• polycystic ovarian syndrome (PCOS) – this medical condition refers to the presence of more than one cyst in the ovaries;
  • dermoid cysts – sometimes, the tissues of the ovaries transform into abnormal formations that are considered to be benign tumors.

Can ovarian cysts cause infertility (cyst on ovary can you get pregnant)? Functional and dermoid cysts don’t typically affect the woman’s fertility. Endometriomas or cysts resulting from PCOS can affect fertility, especially because of the hormonal imbalance they cause.

Can you get ovarian cysts after menopause (cyst on ovary after menopause)? While it’s more common for cysts to form before menopause, women that have gone through menopause can still develop ovarian cysts, which in most cases are dermoid cysts. Also, even if at younger ages cancerous cysts are extremely rare, at older ages they become more prevalent.


Size of an ovarian cyst

Size of an ovarian cyst can be very different depending on the type of cyst and it can also serve as an indicator for whether or not surgery is needed for removal of the cyst. Usually, surgery isn’t recommended in case a cyst is smaller than approximately 50 mm, but this also depends on the type of cyst (if it’s cancerous, it might be necessary to remove it anyway). When we talk about the functional cysts, they usually reach 2 to 5 cm, and ovulation occurs when they are about 2 to 3 cm (cyst on ovary 3 cm; cyst on ovary 4 cm). Sometimes though, these cysts can go up to even 8 to 12 cm in size.


Ovarian cysts vs. polycystic ovarian syndrome – cyst on ovary PCOS

cyst on ovary PCOS

These are two medical conditions that are related because they share similar symptoms, meaning that it’s difficult to know which is which or whether you have a few ovarian cysts or PCOS.

PCOS means that the ovaries have a significantly large number of cysts on them. This is not exactly a harmful condition, but it can cause a severe hormonal imbalance that can in turn lead to more serious problems, such as extremely irregular menstruations, reduced fertility, excessive pilosity, hair loss or weight gain.

The easiest way to differentiate between ovarian cysts and PCOS is through testing hormone levels since is the main consequence of PCOS, but not present in case of ovarian cysts.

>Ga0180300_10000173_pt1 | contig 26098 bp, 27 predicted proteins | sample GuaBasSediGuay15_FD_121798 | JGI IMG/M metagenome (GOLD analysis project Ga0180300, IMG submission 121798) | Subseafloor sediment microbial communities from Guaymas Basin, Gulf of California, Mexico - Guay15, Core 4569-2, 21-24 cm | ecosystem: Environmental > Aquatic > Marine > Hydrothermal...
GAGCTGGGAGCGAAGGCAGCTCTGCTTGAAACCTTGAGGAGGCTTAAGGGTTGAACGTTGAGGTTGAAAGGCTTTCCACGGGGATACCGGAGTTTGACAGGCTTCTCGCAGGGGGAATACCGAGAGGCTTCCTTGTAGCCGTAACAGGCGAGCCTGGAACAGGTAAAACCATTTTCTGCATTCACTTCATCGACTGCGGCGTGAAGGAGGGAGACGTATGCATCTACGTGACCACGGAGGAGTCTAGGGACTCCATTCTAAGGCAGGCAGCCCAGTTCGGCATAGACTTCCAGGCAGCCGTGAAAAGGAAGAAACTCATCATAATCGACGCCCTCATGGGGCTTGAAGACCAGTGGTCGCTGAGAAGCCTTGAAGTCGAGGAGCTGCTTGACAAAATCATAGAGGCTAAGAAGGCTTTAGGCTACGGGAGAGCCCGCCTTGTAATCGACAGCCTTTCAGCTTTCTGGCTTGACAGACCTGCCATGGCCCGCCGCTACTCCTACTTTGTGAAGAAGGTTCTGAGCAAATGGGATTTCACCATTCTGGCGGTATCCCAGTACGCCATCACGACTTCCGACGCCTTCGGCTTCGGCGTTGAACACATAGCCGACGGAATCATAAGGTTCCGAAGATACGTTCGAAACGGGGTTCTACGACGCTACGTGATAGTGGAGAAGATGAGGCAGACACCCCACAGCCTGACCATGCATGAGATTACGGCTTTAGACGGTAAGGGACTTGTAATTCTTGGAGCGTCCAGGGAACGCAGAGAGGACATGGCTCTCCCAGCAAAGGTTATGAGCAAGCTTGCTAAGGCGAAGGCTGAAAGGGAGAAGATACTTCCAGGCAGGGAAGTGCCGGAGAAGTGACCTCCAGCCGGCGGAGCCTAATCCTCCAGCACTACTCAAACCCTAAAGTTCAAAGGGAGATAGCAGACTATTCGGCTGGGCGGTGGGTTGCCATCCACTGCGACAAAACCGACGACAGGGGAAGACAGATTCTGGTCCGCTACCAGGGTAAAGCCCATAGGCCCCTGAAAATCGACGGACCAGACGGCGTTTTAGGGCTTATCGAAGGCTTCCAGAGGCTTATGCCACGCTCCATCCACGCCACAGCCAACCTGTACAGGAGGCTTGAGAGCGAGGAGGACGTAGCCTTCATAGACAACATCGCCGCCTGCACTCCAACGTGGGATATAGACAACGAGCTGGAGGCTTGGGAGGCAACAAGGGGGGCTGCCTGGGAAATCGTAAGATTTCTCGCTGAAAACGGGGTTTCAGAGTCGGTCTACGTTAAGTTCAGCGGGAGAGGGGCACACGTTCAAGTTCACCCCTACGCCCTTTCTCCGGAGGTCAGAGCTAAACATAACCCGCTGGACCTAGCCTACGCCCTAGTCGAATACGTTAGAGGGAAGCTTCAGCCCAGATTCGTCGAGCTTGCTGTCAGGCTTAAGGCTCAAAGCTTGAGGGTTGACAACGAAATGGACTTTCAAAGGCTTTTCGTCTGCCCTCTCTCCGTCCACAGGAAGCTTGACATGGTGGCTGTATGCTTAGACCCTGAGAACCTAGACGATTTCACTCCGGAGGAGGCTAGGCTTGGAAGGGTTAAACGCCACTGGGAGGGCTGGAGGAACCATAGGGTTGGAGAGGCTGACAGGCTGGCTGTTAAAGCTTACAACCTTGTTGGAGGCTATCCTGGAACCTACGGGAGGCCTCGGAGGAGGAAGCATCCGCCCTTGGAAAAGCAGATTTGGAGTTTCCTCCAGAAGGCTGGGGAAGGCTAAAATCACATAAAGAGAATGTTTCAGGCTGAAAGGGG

Cyst on ovary diagnosis

Suspicion of ovarian cysts can be checked by a gynecologist-obstetrician during a pelvic exam. For a diagnosis to be made, the healthcare professional will use ultrasound imaging (cyst on ovary ultrasound), a CT scan (cyst on ovary CT scan) or an MRI scan.


Cyst on ovary treatment

How to treat a cyst on an ovary? We’ve seen so far that ovarian cysts are very common. In fact, it’s safe to say that almost every woman at reproductive age will have functional cysts that they don’t even know about because of the absence of symptoms. However, treatment for this condition depends on its cause and also the presence of symptoms. Functional cysts, if discovered, are usually monitored frequently and in case they rupture, they will require medical attention and treatment. If the cysts turn out to be tumors, either benign or malignant, the best course of action is to have them surgically removed.



Is a cyst on ovary dangerous? Ovarian cysts are very common and most of the time women don’t even know they have them. There are several types of ovarian cysts, the most prevalent ones being functional and harmless, sometimes causing no symptoms. However, if the cysts are non-functional or even turn into tumors, surgery is the way to go to remove them. Going for an annual check-up is a way of keeping an eye on your reproductive health, which can help diagnose early on any sort of abnormality that could degenerate into a serious condition.